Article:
The difference in bacteria response to the ethyl acetate extract was possibly due to the nature of the bacterial species. The extract, however, showed greater antibacterial activity against Gram-positive than Gram-negative bacteria. These results are in agreement to other researcher’s findings who reported that majority of the fungal extract to be more active against Gram-positive bacteria than the Gram-negative bacterial strains [8,39,40]. We suspected this condition is caused by the differences in the cell envelopes composition of Gram-positive and Gram-negative bacteria which are complex dynamic structures that play a variety of protective and adaptive roles [41].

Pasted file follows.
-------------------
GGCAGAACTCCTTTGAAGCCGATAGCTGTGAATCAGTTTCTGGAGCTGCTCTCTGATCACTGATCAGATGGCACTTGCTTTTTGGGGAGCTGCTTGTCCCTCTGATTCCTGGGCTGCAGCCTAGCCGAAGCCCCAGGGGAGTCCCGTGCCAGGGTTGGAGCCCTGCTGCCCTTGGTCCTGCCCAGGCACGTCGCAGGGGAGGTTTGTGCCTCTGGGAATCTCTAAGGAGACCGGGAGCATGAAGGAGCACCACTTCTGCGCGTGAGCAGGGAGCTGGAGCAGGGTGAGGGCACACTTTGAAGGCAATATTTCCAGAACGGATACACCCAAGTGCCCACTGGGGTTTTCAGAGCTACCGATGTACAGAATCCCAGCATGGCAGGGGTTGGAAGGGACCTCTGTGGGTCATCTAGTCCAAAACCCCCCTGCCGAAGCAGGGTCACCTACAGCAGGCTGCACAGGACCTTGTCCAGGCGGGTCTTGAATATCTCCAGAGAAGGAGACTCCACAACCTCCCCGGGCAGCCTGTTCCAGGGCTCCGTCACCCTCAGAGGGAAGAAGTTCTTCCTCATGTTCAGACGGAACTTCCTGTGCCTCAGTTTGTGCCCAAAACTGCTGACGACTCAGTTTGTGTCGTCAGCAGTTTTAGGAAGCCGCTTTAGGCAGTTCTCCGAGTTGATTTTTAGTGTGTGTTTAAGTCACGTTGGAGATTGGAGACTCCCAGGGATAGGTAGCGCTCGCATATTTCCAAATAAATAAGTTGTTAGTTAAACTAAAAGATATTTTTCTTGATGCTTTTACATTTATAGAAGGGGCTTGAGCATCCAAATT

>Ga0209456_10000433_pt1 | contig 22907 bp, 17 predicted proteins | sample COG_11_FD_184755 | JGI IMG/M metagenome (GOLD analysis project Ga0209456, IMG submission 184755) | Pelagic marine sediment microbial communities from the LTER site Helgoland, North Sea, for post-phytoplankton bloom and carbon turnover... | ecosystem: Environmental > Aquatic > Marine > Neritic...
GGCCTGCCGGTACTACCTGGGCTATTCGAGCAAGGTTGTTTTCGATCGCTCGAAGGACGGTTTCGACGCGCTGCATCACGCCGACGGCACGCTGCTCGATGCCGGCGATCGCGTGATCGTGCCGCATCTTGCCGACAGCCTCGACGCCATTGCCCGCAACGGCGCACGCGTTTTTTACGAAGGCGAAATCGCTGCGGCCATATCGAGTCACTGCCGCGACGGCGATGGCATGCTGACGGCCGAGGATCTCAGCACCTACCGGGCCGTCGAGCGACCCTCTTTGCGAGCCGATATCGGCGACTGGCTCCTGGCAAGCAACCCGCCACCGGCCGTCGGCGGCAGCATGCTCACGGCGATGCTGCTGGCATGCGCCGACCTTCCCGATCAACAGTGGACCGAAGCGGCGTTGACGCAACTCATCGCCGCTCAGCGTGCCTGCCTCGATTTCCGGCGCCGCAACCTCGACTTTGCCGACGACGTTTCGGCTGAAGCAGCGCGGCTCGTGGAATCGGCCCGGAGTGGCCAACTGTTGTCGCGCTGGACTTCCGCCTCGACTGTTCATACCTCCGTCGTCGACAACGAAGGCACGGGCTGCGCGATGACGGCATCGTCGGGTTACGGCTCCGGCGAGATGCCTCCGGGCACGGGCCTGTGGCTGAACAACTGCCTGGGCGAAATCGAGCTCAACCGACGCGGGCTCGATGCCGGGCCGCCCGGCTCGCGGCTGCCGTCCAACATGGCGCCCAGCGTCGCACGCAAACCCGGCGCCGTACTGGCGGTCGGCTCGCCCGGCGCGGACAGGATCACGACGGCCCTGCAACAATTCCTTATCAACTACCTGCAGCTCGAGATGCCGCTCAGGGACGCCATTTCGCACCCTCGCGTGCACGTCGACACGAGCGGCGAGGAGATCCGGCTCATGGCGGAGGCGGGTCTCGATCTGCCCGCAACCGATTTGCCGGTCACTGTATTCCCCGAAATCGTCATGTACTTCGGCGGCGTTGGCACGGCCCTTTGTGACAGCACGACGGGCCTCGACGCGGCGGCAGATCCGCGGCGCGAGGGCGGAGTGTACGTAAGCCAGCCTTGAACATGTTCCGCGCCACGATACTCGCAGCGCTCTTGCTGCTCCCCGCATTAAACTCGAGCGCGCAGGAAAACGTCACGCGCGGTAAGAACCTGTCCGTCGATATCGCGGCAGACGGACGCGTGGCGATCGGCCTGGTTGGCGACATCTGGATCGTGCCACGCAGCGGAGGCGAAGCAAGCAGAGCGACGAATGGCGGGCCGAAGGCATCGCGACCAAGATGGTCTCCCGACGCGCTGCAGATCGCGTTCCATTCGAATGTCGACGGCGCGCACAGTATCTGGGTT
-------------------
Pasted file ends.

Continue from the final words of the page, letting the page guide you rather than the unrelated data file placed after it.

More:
Theoretically, the cell envelope of Gram-negative bacteria are surrounded by a thin peptidoglycan cell wall, which itself is surrounded by an outer membrane containing four layer cell walls consisted of asymmetric distribution of the peptidoglycan, lipoprotein, phospholipids outer membrane, and lipopolysaccharide. These conditions make them more resistant to the penetration of antibacterial agents and consequently protect their cell membrane permeability [42]. Besides, it also hinders the movement of foreign substance into the cell. This characteristic is absent in the cell envelope of Gram-positive bacteria where there is no outer membrane but only consisted of one layer of peptidoglycan, which make them, are more susceptible to antibacterial agent [43]. Furthermore, the cell wall of Gram-positive bacteria contains lipoteichoic acids that represent unique and essential structural components to the cells and should be good drug targets to the bioactive compounds of L. pseudotheobromae IBRL OS-64.